The Diagnostic Potential of Volatile Organic Compounds on Breath for Liver Diseases

Comparisons of Pre- and Post-liver Transplant Breath Samples

Publication information: Fernández del Río et al. Volatile Biomarkers in Breath Associated with Liver Cirrhosis — Comparisons of Pre- and Post-liver Transplant Breath Samples. Elsevier B.V 2015 DOI: 10.1016/j.ebiom.2015.07.027

Disease Area: Liver disease

Application: Early detection, progression monitoring

Sample medium: Breath

Analysis approach: PTR-MS


  • Prevalence of liver disease is increasing globally. We need better diagnostic tools to help improve clinical outcomes, to diagnose cases before permanent damage takes place, and to monitor patients living with liver disease, during treatment.
  • This study associated the following VOCs in breath with cirrhosis and proposed that they could be useful in detecting liver disease: Limonene, methanol, 2-pentanone, 2-butanone and carbon disulfide.
  • Of these VOCs limonene displayed the greatest individual diagnostic potential with an AUROC of 0.91, and exhibits wash-out characteristics in post-transplant samples.


The prevalence of liver disease globally is on the rise and there is a need for improved early diagnostics to improve clinical outcomes by allowing more people to be treated at a stage where damage to the liver is still reversible. With the eventual goal of developing tests to identify early-stage liver diseases, several studies have investigated breath biomarkers that differentiate the extreme phenotype of advanced liver disease from healthy controls. In this study Fernández del Río et al. aim to determine the viability of non-invasive breath analysis as a means to monitor/diagnose liver disease by analysing volatile organic compounds (VOCs) on breath that are a consequence of metabolic changes in the liver. 

The study reports a two-part breath biomarker discovery process in which breath samples from a cohort of patients with advanced liver disease are compared to a healthy control group. Following this, pre-transplant samples from patients were compared against samples from a sub-cohort of patients that had liver transplants. By comparing between patients with controls, and then pre- and post- transplant samples, a set of putative VOCs was identified and intra-individual differences in VOCs were determined.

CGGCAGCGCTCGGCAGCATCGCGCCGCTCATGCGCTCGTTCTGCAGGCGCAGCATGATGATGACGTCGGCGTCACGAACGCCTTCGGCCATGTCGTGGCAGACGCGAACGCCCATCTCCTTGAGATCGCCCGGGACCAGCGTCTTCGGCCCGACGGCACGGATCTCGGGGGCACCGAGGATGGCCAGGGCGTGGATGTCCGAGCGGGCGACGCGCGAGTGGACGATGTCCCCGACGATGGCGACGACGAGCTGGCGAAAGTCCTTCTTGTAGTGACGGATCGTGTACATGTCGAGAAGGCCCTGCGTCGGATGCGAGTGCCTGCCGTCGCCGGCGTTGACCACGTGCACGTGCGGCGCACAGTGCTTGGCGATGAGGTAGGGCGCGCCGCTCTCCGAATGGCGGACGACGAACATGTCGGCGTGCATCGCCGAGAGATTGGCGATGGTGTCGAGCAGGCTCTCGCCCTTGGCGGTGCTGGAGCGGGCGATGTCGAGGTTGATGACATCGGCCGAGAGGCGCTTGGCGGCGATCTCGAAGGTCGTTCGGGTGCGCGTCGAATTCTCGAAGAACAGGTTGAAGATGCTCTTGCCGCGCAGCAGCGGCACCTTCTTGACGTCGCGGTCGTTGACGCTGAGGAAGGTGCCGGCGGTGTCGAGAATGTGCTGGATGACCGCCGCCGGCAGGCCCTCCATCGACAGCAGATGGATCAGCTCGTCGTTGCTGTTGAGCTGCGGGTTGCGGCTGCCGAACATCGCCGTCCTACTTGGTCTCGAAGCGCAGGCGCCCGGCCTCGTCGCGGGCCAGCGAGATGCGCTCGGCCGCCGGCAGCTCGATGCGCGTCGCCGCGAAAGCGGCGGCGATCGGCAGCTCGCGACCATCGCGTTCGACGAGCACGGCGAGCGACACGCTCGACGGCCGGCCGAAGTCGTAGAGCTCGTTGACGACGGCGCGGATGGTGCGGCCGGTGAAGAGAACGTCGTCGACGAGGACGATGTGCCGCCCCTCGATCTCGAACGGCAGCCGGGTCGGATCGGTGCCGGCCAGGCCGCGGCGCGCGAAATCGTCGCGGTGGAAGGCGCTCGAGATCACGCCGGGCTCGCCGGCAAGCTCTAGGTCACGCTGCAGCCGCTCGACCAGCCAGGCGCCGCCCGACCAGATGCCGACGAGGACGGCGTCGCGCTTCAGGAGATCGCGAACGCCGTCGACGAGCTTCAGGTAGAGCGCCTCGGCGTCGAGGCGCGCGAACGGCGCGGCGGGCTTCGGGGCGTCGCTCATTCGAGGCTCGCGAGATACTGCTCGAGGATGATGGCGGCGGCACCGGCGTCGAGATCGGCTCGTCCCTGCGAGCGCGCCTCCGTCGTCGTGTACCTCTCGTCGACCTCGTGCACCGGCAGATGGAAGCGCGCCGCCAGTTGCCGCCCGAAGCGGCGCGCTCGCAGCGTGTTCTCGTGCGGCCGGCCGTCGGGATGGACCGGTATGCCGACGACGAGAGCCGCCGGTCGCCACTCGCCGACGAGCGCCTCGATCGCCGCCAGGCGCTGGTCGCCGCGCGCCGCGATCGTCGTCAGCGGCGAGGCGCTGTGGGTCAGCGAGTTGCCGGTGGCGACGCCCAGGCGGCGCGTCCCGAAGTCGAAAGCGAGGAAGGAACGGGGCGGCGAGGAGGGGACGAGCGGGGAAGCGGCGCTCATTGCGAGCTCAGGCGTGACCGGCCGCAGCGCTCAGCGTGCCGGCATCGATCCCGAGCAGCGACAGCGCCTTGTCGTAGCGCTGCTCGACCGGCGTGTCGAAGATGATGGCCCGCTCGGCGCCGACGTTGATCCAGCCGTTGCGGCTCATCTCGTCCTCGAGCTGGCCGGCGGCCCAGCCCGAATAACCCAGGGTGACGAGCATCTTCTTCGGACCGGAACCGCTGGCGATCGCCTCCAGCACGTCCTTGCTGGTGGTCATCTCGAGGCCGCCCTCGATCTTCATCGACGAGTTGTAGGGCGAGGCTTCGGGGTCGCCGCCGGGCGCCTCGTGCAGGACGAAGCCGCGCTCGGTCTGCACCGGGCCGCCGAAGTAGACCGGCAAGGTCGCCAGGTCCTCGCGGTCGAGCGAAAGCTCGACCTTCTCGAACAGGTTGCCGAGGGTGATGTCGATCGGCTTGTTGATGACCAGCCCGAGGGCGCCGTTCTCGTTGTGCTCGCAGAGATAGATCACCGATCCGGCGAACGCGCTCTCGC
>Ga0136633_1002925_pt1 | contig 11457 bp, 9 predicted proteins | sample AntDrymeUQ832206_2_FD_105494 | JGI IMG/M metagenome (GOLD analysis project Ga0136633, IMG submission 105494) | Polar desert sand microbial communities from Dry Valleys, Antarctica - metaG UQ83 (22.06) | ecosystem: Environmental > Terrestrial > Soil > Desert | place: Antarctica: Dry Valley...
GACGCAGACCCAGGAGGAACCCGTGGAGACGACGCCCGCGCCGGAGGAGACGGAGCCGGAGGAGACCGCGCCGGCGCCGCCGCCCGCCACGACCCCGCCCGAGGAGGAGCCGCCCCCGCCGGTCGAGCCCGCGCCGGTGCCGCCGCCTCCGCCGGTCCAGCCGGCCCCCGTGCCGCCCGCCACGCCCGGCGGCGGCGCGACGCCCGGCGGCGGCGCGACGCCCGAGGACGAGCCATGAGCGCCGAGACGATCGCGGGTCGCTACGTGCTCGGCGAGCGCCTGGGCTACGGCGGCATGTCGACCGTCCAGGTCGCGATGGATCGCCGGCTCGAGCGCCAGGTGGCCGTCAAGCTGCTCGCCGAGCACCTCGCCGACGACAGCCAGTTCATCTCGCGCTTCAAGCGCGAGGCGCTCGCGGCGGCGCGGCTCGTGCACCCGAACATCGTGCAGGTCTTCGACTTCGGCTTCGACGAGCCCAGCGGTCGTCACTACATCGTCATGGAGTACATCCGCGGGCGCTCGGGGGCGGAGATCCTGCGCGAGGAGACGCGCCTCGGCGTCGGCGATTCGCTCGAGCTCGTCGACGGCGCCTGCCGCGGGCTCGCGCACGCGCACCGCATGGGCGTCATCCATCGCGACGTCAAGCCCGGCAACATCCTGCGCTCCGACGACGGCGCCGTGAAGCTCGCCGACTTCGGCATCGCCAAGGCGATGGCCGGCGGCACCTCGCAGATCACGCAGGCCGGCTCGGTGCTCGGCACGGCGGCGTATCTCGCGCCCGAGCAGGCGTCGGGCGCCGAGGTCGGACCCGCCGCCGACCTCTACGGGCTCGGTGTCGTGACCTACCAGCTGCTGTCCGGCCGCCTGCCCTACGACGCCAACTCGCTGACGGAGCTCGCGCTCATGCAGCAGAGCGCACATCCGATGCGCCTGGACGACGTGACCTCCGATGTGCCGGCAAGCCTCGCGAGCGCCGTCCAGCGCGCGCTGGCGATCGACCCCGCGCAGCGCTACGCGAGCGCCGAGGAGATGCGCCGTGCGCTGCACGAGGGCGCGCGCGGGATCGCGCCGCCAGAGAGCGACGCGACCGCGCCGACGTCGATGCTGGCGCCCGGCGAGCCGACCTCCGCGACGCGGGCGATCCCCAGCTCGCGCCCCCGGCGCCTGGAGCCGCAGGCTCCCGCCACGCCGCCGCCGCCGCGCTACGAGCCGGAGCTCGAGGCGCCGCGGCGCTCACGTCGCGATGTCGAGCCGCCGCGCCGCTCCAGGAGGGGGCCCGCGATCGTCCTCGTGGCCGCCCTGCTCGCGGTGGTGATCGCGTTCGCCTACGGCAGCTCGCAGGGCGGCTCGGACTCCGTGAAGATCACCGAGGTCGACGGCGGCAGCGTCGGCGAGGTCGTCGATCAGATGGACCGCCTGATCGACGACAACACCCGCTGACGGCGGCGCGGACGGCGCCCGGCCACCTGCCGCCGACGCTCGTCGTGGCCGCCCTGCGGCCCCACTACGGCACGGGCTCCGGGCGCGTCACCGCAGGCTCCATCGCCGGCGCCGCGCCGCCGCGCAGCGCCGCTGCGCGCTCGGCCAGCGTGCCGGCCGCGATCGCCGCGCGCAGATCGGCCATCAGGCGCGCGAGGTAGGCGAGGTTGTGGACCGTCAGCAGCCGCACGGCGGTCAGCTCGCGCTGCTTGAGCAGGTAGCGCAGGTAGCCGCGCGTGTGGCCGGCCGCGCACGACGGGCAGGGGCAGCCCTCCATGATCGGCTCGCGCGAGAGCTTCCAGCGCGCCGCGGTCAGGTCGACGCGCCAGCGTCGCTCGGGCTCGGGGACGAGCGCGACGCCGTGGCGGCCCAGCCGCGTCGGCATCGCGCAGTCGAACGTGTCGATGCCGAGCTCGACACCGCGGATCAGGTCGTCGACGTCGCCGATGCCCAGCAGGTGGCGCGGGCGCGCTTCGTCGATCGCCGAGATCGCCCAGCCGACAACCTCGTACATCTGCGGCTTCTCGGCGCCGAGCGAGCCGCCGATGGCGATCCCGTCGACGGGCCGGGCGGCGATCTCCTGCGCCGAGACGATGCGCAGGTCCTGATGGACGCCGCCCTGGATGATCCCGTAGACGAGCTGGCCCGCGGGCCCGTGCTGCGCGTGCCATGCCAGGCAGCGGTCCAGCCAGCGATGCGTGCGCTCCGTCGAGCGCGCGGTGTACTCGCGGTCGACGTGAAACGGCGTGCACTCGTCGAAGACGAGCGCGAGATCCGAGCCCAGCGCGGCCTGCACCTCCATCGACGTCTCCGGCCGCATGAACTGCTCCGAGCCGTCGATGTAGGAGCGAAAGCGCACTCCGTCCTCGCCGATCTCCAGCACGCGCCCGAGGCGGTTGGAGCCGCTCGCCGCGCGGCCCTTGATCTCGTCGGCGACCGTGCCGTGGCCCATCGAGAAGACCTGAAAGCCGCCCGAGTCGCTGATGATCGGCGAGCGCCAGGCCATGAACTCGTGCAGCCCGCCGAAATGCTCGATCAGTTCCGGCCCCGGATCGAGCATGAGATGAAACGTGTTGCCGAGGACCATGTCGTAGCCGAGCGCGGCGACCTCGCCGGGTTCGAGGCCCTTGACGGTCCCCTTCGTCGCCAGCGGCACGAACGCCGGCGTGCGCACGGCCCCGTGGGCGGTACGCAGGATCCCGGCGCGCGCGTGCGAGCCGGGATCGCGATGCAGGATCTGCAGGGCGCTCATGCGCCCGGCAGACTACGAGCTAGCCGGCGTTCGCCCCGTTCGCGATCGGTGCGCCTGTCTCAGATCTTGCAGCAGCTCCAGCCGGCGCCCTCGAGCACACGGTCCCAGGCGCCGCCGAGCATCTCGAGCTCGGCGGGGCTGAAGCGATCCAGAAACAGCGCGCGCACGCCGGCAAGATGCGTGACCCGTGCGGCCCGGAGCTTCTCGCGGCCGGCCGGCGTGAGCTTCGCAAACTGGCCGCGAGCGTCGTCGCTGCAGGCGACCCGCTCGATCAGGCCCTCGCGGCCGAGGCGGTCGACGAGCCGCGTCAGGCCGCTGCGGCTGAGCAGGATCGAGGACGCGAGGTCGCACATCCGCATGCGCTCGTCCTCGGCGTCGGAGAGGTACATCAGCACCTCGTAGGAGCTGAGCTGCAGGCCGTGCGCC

All samples were analysed with PTR-MS within two hours of collection. VOCs of interest were determined using Man-Whitney U-tests to identify significant differences between patients and controls. A Wilcoxon signed rank test was used to compared between pre- and post- transplant breath samples. 

Five VOCs Appear Elevated in Cirrhosis and Fall Following Transplant

Fernández del Río et al. identified seven VOCs that were elevated in the breath of patients compared to the control samples. Following transplant, five of these VOCs showed a statistically significant decrease: Limonene, methanol, 2-pentatone, 2-butanone and carbon disulfide (Figure 1). The team concluded that methanol, 2-pentanone and limonene were the most diagnostically relevant, with limonene demonstrating the greatest significance, showing the largest average decrease in all post-transplant samples, and with the area under receiving operating characteristic curve of 0.91.

Figure 1
Figure 1: Boxplots illustrating the abundance on breath in cirrhosis patients and controls realtive to background air for (a) methanol, (b) 2-butane, (c) carbon disulphide, (d) 2-pentanone, and (e) limonene.

Limonene exhibited wash-out behaviour in post-transplant samples, with the abundance of limonene on breath decreased gradually following transplant surgery (Figure 2), whilst the abundance of the other VOCs of interest had already reached a normal range at the time of the first post-transplant measurement. This led Fernández del Río et al. to propose that limonene could be used to assess liver function post-transplant by monitoring this wash-out characteristic. This result also serves to demonstrate a clear relationship between liver function and exhaled limonene within individual patients.

Figure 2
Figure 2: Changes in limonene abundance on breath at given days after liver transplant for patients identified as F2, F4, F5, M3, and M7.

Find out how Breath Biopsy has been used to measure limonene as a marker of cirrhosis in this case study and explore how this has helped us to develop EVOC® Probes as a high sensitivity approach for breath testing. 

If you are interested in using breath analysis for liver diseases, or would like to find out more about Breath Biopsy contact our team

Image of liver disease for landing page CTA

Explore the uses of Breath Biopsy for chronic liver diseases

Biomarkers for Liver Disease